Added by Pat Williams on August 21, 2013
With approximately one million Australians currently suffering from depression and this figure expected to grow even further in future years, it’s no surprise medical practitioners, researchers and people with depression are looking to natural remedies like exercise to treat the illness.
A recent systematic review published in the Journal of Science in Medicine and Sport has affirmed regular exercise is likely to be effective in the treatment of depression symptoms.
Central Queensland University Researcher and Exercise & Sports Science Australia (ESSA) Spokesperson Robert Stanton said with the prevalence of antidepressant medication dispensed within Australia having increased by more than 95 per cent within the last decade, it had been critical to pinpoint the appropriate dose of exercise for treating depression symptoms most effectively.
“Understanding the appropriate exercise dosage for people with depression will provide accredited exercise physiologists with a framework that may be adopted in clinical practice to improve quality of life, possibly without the use of medication,” Mr Stanton said.
“My research partner, Associate Professor Peter Reaburn, and I found exercise programs that comprise moderate-intensity, supervised aerobic sessions that last for 30-40 minutes and are undertaken three to four times weekly over a period of at least nine weeks are likely to be most effective in the treatment of depression symptoms.”
“In fact, some studies show exercise to be equally as effective as medication or psychological interventions in reducing symptoms of depression.”
Mr Stanton said the research also suggested an affect-regulated approach to exercise – that is, where the intensity of an exercise session is determined by how the patient feels during the bout of exercise – may have the potential to increase short and long term adherence to exercise programs for people with depression.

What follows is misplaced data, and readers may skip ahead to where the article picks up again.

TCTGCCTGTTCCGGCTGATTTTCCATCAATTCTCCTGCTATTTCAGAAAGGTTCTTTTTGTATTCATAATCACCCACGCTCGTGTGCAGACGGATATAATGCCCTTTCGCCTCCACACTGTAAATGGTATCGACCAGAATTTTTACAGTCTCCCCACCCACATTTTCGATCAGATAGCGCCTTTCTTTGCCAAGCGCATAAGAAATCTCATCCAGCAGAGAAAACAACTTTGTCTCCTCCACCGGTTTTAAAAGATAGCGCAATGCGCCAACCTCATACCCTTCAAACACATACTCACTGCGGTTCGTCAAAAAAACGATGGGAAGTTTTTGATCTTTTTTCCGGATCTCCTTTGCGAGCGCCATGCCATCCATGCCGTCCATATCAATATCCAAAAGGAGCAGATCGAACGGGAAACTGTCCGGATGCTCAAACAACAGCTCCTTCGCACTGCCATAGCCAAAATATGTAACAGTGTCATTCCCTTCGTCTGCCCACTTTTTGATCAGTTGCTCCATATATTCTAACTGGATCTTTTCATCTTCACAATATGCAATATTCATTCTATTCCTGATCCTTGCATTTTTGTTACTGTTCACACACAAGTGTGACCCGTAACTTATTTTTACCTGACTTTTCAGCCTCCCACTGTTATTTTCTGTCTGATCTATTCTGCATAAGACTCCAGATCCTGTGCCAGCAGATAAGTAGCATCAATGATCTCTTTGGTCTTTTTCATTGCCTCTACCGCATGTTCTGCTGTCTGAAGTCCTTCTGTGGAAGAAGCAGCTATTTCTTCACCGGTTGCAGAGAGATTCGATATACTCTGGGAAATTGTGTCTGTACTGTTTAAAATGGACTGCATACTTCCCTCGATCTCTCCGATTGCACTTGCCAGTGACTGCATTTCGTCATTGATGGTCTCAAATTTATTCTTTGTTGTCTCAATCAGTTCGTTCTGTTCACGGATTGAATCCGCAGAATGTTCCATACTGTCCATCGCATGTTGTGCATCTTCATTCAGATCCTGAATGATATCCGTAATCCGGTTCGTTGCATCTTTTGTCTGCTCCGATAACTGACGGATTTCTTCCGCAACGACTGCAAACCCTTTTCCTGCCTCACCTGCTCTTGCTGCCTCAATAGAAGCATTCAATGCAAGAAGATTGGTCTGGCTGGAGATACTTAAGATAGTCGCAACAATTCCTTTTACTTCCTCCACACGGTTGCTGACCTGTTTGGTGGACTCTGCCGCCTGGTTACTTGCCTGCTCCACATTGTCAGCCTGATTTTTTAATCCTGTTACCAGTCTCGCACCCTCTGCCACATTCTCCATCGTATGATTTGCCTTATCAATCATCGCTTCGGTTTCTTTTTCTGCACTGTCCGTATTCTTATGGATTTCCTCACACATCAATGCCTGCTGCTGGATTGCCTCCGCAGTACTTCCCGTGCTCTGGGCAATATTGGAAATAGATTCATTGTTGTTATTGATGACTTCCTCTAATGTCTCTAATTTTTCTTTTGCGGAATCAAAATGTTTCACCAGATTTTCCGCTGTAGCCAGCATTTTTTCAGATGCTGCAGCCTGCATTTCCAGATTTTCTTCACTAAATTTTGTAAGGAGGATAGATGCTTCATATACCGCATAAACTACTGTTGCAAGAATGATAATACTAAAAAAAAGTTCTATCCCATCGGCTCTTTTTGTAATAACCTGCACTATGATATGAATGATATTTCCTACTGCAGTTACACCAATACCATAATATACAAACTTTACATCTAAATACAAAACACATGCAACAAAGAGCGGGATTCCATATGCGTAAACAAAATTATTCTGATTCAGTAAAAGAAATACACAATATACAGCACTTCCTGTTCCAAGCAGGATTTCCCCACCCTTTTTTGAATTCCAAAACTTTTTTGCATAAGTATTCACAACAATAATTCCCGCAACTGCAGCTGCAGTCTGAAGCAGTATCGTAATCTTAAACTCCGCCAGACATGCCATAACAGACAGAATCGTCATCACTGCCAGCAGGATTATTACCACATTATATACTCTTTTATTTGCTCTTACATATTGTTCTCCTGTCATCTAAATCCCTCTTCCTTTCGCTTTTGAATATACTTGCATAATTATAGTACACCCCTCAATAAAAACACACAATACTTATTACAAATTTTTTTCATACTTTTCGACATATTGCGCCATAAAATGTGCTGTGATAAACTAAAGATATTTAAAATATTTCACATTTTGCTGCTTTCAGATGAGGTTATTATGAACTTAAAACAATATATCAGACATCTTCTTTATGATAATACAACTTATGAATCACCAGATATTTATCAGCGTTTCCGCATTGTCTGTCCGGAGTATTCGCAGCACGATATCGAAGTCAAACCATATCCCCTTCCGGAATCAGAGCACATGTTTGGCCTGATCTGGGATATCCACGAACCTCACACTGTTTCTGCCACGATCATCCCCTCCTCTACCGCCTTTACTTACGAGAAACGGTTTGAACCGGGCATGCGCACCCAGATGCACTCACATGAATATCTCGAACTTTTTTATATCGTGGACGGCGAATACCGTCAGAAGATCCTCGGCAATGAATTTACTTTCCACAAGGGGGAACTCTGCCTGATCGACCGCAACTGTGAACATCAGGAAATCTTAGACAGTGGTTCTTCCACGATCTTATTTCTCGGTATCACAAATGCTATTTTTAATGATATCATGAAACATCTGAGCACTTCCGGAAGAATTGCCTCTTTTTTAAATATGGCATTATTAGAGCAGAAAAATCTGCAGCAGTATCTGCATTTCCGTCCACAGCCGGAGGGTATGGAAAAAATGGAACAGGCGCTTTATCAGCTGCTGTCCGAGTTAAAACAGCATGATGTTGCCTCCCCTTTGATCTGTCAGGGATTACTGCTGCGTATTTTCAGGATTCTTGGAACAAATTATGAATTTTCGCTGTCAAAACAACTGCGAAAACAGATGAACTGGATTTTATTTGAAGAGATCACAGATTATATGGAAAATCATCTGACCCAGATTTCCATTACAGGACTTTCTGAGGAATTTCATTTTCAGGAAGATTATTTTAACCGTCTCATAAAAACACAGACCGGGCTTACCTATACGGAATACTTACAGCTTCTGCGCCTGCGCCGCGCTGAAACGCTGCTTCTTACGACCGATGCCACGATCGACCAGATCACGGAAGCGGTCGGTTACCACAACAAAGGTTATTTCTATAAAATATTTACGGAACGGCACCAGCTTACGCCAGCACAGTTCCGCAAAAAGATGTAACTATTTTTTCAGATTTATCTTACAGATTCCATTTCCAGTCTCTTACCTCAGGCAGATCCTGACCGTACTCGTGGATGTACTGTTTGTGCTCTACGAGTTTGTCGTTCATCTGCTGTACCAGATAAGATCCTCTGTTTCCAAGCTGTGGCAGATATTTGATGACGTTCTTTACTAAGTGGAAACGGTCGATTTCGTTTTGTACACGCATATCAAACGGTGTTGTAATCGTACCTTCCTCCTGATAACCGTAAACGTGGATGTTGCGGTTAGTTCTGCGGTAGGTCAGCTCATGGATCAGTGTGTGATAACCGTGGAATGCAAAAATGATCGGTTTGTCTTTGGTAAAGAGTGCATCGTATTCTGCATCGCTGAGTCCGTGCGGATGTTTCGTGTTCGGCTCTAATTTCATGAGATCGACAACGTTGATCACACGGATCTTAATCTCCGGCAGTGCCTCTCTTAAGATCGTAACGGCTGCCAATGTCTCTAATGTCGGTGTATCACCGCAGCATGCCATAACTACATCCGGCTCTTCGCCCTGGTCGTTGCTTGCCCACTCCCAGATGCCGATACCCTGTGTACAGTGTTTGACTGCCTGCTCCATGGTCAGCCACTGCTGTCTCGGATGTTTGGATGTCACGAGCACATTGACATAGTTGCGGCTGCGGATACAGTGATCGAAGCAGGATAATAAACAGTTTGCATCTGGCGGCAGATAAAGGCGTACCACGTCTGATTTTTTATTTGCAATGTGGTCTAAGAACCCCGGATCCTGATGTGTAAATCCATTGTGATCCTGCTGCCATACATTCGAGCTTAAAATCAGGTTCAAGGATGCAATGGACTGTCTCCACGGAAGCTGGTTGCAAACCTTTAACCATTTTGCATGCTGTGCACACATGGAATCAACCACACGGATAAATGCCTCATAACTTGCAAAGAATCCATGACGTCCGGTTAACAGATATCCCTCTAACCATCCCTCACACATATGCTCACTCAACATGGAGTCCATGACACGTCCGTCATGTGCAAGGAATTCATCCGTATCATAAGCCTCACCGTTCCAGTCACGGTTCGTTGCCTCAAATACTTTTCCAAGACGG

“For some participants, exercising at a physiologically determined ‘moderate’ intensity may not always be perceived as pleasant,” Mr Stanton said.
“Where motivation to commence and maintain exercise is low, it may be valuable to change the session’s intensity to a level that the participant feels is more acceptable.”
Depression research and information body The Black Dog Institute points out regular exercise can be used to alleviate a number of symptoms of depression by increasing energy levels, improving sleep, distracting the sufferer from worries and inspiring a sense of control and self-esteem.
Mr Stanton said exercising in a group also had the potential to provide people with depression with social support and reduce loneliness.
“We’ve really just scratched the tip of the iceberg with this research, and it would be interesting to delve even deeper into the best exercise modes for people with depression, whether solo or group exercise sessions are more beneficial and what the best model for exercise progression may be,” Mr Stanton said.
“People with depression carry a significantly greater risk of chronic disease and premature mortality risk compared to those without depression, so it’s crucial that appropriate steps are taken to treat the illness,” Mr Stanton said.
Exercise & Sports Science Australia (ESSA) is the peak professional body for exercise and sports science in Australia and provides national leadership and advocacy on key issues. It supports its 3,500+ members and the community through fostering excellence in professional practice, education, training and research.